• Many of UC’s curriculum and training opportunities are rooted in common, in-person experiences. In-person instruction provides community, intellectual exchange, and experiential interactions. UC remains committed to providing such instruction as the bedrock of its service to the State of California.
  • UC should consider the disruptions of the pandemic an opportunity for innovation and structural change.Decision-makers should take advantage of our upended processes to test and measure new ways to forward UC’s missions in teaching, research, and service.
  • The excellence of UC has a foundation in its established policy and practice, including principles of academic freedom, superior intellectual attachment, and peer review. As much as possible, Regents Bylaws, Standing Orders and Policy, Academic Senate By-Laws, Presidential Policies, and Academic Personnel Manual policies should undergird planning.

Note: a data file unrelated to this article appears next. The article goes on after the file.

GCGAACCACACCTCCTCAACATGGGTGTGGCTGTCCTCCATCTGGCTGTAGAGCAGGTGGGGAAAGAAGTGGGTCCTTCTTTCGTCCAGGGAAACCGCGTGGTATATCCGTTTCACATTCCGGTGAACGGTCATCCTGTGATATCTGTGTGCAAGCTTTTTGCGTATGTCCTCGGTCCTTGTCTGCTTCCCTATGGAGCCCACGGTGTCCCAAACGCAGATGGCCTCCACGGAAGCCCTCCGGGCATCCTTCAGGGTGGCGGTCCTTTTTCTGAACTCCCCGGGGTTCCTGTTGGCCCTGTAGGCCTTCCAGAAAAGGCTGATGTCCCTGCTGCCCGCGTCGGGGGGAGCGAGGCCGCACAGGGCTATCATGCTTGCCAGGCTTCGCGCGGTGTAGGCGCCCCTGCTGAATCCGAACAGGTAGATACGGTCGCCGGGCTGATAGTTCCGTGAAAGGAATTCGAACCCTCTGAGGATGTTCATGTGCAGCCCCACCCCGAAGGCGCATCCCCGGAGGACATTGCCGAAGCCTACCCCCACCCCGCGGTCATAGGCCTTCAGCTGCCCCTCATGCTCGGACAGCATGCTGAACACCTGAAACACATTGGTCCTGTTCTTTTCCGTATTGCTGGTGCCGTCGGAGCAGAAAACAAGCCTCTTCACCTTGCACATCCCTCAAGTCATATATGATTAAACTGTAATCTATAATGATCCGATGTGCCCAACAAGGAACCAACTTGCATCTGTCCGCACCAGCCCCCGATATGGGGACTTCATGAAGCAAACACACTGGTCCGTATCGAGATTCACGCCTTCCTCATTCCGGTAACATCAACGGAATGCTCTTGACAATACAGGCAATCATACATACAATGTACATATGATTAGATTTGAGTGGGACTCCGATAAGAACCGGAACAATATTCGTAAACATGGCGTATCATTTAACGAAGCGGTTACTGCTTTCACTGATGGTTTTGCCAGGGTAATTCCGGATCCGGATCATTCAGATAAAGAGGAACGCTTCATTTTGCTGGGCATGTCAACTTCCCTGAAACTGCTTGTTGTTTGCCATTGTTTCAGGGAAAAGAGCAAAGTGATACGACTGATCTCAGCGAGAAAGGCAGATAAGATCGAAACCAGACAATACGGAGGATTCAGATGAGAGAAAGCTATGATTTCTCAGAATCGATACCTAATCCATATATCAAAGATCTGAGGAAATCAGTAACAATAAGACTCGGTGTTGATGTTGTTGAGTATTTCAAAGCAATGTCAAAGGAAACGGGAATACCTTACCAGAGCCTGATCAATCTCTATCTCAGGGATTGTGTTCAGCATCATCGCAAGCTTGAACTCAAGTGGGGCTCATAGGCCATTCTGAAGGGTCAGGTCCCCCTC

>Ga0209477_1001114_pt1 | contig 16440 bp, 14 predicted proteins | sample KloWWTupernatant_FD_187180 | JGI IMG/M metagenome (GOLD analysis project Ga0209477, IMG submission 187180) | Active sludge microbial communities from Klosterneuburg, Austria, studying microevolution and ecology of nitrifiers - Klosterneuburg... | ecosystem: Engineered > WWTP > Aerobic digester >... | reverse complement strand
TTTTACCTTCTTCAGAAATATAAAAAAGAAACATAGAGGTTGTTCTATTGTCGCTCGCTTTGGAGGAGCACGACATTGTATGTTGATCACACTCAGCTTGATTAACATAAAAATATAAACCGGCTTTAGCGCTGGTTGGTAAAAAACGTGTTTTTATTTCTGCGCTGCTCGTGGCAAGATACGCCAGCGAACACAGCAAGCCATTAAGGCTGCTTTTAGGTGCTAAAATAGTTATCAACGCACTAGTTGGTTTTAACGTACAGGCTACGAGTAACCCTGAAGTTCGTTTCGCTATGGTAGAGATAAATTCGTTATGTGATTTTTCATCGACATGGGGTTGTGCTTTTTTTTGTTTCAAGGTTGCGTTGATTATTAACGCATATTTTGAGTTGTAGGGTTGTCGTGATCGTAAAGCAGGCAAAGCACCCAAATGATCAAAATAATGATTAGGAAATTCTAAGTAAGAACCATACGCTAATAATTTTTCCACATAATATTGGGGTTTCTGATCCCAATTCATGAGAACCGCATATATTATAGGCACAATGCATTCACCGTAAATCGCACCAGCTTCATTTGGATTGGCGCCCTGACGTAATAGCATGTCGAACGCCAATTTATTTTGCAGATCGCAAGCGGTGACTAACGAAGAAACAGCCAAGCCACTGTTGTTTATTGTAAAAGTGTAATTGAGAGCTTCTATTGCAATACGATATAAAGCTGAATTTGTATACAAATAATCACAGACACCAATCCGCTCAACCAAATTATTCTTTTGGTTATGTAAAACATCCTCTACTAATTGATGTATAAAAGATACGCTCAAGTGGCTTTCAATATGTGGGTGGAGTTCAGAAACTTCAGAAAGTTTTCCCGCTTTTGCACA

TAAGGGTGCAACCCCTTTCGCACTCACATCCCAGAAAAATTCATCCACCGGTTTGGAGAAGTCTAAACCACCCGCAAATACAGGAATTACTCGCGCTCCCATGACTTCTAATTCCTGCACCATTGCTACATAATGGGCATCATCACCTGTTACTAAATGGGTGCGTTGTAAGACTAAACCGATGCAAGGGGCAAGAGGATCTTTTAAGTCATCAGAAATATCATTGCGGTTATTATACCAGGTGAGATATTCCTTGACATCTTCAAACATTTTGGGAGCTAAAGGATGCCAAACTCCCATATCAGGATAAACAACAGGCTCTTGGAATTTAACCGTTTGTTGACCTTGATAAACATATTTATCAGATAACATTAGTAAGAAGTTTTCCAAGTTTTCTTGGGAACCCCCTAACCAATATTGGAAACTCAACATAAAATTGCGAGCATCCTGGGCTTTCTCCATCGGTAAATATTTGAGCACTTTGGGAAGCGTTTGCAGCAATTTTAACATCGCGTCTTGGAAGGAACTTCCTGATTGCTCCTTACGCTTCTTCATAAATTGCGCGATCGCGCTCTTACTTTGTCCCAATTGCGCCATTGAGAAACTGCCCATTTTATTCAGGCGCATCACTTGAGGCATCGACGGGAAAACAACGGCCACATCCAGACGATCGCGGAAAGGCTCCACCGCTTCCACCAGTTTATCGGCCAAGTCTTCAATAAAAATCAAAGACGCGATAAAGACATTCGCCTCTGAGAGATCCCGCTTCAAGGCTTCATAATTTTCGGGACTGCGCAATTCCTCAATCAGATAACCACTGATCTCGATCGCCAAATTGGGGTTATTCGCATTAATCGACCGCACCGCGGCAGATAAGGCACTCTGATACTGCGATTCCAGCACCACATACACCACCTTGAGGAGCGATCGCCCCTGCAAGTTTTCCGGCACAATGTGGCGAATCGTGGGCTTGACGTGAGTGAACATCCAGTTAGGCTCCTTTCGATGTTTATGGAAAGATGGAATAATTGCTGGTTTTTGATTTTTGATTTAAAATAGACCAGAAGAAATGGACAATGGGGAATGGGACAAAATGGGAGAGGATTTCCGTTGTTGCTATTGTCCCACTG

1. Eligibility for Flexible Work Arrangements

Fall 2021 is a transition period when campuses are re-opening, and flexible work arrangements may still be needed. Each campus should exercise its judgment regarding range of flexible work arrangements for Fall, based on space restrictions, public safety, and programmatic needs. Reminder: UC Merced is returning to in-person instruction for Fall 2021. All courses will be taught in-person unless previously approved by the Senate for online delivery and scheduled as online by the department chair. Instructors and TAs are not eligible for flexible work arrangements for instruction.